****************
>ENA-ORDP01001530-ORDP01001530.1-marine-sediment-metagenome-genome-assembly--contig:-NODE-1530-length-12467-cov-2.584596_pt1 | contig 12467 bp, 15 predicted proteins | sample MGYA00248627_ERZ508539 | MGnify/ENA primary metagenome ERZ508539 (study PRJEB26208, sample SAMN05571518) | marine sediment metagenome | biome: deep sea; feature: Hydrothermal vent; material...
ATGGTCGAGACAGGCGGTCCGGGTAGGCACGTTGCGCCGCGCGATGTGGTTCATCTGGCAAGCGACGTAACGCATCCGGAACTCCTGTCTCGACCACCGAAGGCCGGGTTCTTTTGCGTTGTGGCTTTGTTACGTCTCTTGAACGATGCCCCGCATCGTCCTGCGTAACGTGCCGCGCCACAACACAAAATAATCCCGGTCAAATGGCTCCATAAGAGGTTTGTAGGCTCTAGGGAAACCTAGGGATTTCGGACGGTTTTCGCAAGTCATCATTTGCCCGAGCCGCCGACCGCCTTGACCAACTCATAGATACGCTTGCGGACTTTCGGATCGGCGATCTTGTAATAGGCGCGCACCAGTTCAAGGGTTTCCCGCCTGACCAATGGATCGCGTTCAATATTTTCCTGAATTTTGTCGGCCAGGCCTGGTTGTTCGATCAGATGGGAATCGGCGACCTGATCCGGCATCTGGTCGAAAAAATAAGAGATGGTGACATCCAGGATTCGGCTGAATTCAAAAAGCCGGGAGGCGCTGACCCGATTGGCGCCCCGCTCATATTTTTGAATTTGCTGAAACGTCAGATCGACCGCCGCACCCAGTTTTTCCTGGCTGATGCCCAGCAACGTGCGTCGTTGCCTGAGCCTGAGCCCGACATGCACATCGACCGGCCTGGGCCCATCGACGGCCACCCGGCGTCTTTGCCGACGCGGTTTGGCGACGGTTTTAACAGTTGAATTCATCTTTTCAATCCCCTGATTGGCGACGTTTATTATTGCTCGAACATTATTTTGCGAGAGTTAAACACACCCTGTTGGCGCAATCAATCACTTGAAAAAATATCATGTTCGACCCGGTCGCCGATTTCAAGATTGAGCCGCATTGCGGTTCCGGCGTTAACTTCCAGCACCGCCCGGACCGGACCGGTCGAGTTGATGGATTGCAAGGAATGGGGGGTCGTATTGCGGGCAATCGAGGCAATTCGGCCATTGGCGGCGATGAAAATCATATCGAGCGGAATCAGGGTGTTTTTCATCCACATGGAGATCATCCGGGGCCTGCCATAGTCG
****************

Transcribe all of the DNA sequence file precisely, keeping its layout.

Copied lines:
>ENA-ORDP01001530-ORDP01001530.1-marine-sediment-metagenome-genome-assembly--contig:-NODE-1530-length-12467-cov-2.584596_pt1 | contig 12467 bp, 15 predicted proteins | sample MGYA00248627_ERZ508539 | MGnify/ENA primary metagenome ERZ508539 (study PRJEB26208, sample SAMN05571518) | marine sediment metagenome | biome: deep sea; feature: Hydrothermal vent; material...
ATGGTCGAGACAGGCGGTCCGGGTAGGCACGTTGCGCCGCGCGATGTGGTTCATCTGGCAAGCGACGTAACGCATCCGGAACTCCTGTCTCGACCACCGAAGGCCGGGTTCTTTTGCGTTGTGGCTTTGTTACGTCTCTTGAACGATGCCCCGCATCGTCCTGCGTAACGTGCCGCGCCACAACACAAAATAATCCCGGTCAAATGGCTCCATAAGAGGTTTGTAGGCTCTAGGGAAACCTAGGGATTTCGGACGGTTTTCGCAAGTCATCATTTGCCCGAGCCGCCGACCGCCTTGACCAACTCATAGATACGCTTGCGGACTTTCGGATCGGCGATCTTGTAATAGGCGCGCACCAGTTCAAGGGTTTCCCGCCTGACCAATGGATCGCGTTCAATATTTTCCTGAATTTTGTCGGCCAGGCCTGGTTGTTCGATCAGATGGGAATCGGCGACCTGATCCGGCATCTGGTCGAAAAAATAAGAGATGGTGACATCCAGGATTCGGCTGAATTCAAAAAGCCGGGAGGCGCTGACCCGATTGGCGCCCCGCTCATATTTTTGAATTTGCTGAAACGTCAGATCGACCGCCGCACCCAGTTTTTCCTGGCTGATGCCCAGCAACGTGCGTCGTTGCCTGAGCCTGAGCCCGACATGCACATCGACCGGCCTGGGCCCATCGACGGCCACCCGGCGTCTTTGCCGACGCGGTTTGGCGACGGTTTTAACAGTTGAATTCATCTTTTCAATCCCCTGATTGGCGACGTTTATTATTGCTCGAACATTATTTTGCGAGAGTTAAACACACCCTGTTGGCGCAATCAATCACTTGAAAAAATATCATGTTCGACCCGGTCGCCGATTTCAAGATTGAGCCGCATTGCGGTTCCGGCGTTAACTTCCAGCACCGCCCGGACCGGACCGGTCGAGTTGATGGATTGCAAGGAATGGGGGGTCGTATTGCGGGCAATCGAGGCAATTCGGCCATTGGCGGCGATGAAAATCATATCGAGCGGAATCAGGGTGTTTTTCATCCACATGGAGATCATCCGGGGCCTGCCATAGTCG